Chickpea Falafel and Pita Wrap

More vegetarian/vegan dinner inspiration, courtesy of the Levant



It's pretty understandable that nearly 10? months into a pandemic and we're hitting a bit of a cooking slump. Well, to be honest kind of an everything slump-- it has been a tremendously difficult year, for a multitude of reasons. Keeping this fact in mind, I'm pulling on all of the things that I love to lift my spirit and hopefully that of others.

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For one, watching all of the horrendously dumb and yet all too irresistible lifetime Christmas movies has been a great source of joy. Add to that Taylor Swift's Evermore album (I'm very basic okay) and some bundled up winter walks and I'm pretty easy to spot (aka the crazy woman dancing down the street with her giant headphones).

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To my list of simple joys, I'm adding this falafel and pita situation. As a young girl, my grandparents would come to visit a few times a year and make dolmas, kibbeh, tabouleh, and the aforementioned falafel (my Grandpa was Lebanese). Though he's no longer with us, I've definitely come to love Lebanese and Levantine food over the years.

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Considering this fact, I also wanted to share a bit of background history on the dish, given its varied (and at times controversial) history. Though highly contested, Falafel is believed to have originated in Alexandria, Egypt sometime around the late 19th century. Originally made with fava beans, a widely grown crop at the time, Falafel quickly gained popularity and spread throughout different parts of the country. From there, it is believed that it spread to what is now present day Lebanon around the end of WWI as well as Yemen, Turkey, Libya, Palestine, and what is now Israel. Falafel was adapted to utilize the native crops of whatever region it was introduced to, explaining the use of chickpeas in areas of the Levant and even combinations of beef and beans in other countries. Due to it's widespread popularity, there is some contesting over who lays claim to the dish- notably with Israel, Palestine, Lebanon and Yemen. This speaks to larger notions of national and cultural identity, a topic too lengthy and nuanced to break down in a paper, much less a simple blog post. Nonetheless, I find this intersection between food and peoples particularly of interest, and worth further exploration.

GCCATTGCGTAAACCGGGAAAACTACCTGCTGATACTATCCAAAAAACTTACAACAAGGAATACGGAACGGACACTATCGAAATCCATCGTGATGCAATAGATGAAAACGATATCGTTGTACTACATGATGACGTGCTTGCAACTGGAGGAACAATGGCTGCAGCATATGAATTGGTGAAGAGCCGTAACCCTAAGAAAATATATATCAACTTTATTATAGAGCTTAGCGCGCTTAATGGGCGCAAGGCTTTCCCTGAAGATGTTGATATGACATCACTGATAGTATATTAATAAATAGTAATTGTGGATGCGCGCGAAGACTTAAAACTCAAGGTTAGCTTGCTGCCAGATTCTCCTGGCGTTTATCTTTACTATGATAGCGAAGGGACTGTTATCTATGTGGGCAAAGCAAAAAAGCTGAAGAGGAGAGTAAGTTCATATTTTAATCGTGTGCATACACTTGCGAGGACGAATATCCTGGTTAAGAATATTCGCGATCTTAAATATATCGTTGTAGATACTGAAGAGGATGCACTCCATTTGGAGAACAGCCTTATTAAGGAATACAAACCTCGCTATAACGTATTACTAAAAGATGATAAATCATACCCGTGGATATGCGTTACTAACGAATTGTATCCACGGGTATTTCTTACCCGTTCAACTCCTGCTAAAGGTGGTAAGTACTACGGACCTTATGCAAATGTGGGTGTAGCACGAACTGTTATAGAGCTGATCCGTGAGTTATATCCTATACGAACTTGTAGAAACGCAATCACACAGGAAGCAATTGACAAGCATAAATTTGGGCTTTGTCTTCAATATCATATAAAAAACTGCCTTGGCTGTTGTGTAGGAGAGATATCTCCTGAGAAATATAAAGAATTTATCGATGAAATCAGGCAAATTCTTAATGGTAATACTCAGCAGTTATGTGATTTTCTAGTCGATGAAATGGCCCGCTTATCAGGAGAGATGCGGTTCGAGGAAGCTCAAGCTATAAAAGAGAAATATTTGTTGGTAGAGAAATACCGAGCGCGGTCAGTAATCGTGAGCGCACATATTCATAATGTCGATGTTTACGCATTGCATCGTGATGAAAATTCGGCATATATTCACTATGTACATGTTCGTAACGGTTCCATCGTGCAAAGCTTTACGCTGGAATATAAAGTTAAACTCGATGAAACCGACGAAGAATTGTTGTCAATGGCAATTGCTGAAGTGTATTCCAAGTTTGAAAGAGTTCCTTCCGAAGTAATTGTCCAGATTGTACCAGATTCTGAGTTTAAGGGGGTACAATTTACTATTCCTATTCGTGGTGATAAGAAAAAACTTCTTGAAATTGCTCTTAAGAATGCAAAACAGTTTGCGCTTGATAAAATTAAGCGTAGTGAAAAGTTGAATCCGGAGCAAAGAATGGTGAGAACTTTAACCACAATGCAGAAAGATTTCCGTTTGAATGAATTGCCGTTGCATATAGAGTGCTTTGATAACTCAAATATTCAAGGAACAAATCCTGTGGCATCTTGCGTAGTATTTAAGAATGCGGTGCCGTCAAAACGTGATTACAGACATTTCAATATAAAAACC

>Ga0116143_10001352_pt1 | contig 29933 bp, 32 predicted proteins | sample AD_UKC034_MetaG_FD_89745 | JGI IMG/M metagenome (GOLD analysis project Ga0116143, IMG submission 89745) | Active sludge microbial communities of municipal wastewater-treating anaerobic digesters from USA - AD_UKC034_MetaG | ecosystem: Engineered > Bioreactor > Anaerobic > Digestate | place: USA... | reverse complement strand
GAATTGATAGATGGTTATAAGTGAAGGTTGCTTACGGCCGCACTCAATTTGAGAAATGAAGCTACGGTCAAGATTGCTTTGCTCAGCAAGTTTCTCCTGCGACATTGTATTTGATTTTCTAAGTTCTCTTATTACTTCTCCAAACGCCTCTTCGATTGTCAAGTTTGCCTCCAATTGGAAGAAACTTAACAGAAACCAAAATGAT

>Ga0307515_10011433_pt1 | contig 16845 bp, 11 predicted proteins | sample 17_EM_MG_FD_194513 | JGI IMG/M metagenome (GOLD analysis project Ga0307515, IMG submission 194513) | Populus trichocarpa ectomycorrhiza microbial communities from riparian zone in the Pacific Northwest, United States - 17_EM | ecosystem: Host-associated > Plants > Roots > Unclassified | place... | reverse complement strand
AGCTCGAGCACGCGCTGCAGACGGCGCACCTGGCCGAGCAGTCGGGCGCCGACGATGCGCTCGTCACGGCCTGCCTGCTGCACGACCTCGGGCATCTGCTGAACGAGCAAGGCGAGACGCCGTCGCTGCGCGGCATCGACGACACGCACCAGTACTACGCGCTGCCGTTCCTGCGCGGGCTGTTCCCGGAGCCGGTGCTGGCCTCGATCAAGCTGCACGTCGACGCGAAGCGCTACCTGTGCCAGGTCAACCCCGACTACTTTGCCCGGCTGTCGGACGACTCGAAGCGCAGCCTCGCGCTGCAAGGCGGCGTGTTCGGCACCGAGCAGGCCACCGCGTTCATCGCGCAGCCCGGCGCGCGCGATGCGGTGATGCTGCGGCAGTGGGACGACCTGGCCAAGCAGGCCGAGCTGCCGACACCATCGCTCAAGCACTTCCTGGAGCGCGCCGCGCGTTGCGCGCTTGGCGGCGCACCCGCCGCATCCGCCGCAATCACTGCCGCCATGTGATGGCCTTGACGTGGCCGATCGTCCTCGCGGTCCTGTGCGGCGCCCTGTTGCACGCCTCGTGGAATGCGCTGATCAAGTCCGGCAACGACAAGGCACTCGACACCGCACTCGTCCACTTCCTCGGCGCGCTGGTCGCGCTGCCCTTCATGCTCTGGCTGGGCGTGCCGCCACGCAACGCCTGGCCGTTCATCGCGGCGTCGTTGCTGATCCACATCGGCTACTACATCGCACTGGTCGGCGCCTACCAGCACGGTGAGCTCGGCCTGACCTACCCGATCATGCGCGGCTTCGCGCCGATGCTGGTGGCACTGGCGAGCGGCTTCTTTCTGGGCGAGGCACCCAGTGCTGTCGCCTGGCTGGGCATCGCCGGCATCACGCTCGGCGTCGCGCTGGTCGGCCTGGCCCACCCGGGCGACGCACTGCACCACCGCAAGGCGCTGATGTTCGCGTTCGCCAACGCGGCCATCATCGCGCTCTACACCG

Onto the recipe!


Chickpea Falafel and Pita~


Ingredients:


Falafel-

1 can chickpeas, drained and rinsed

1/2 bunch parsley

Zest of a lemon

2 tsp salt

1/2 tsp zatar

1/4 tsp red pepper flakes

1/4 red onion

1/3 cup chickpea flour

2 tbsp tahini


White Bean Spread-

-1 can white beans

-1/4 cup tahini

-1 tsp salt

-1/2 tsp zatar

-1/8 tsp red pepper flakes

-juice and zest of one lemon

-1-2 tablespoons of olive oil, as needed


Quick Pickled Onions-

-1/2 red onion, sliced thinly

-1 cup apple cider vinegar

-1 cup water

-1/4 tsp sugar


-3 pitas (homemade or storebought)

-1 head of kohlrabi, sliced

-1 watermelon radish or bunch of radishes, sliced


Method:


Preheat the oven to 425°F. In a food processor, combine the chickpeas, parsley, chickpea flour, red onion, tahini, lemon zest, red pepper flakes, salt, and zatar and blend on medium speed until a rough dough forms. Optionally refrigerate the falafel mixture for 20 minutes, then scoop golf ball sized amounts onto a sheet tray. Brush with a bit of olive oil or neutral oil of choice and place in oven for 20-25 minutes until falafel is golden brown and firm. Set aside. In your relatively clean food processor, combine the white beans, tahini, salt, zatar, red pepper flakes and lemon juice/zest. Blend on a medium high speed, then slowly stream in the olive oil as needed until the consistency of the spread is smooth and relatively fluffy. To quick pickle the onion, pour the vinegar, water, and sugar into a small saucepan set over medium high heat until simmering. Place onions in a glass or metal bowl and pour the vinegar mixture over the top. Let sit at room temperature until the mixture has cooled, then refrigerate until ready to use. To warm pita, place a sauté pan over medium heat until warm (about one to two minutes) and add a pita at a time- cooking each side for about a minute. To assemble, place a dollop of the white bean spread onto the pita, add the falafel, then top with the pickled onions, radish, and kohlrabi. Serve and enjoy!

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Specializing in food photography, the balanced apron focuses on seasonal ingredients and thoughtful storytelling through evocative imagery found on our portfolio and food blog.

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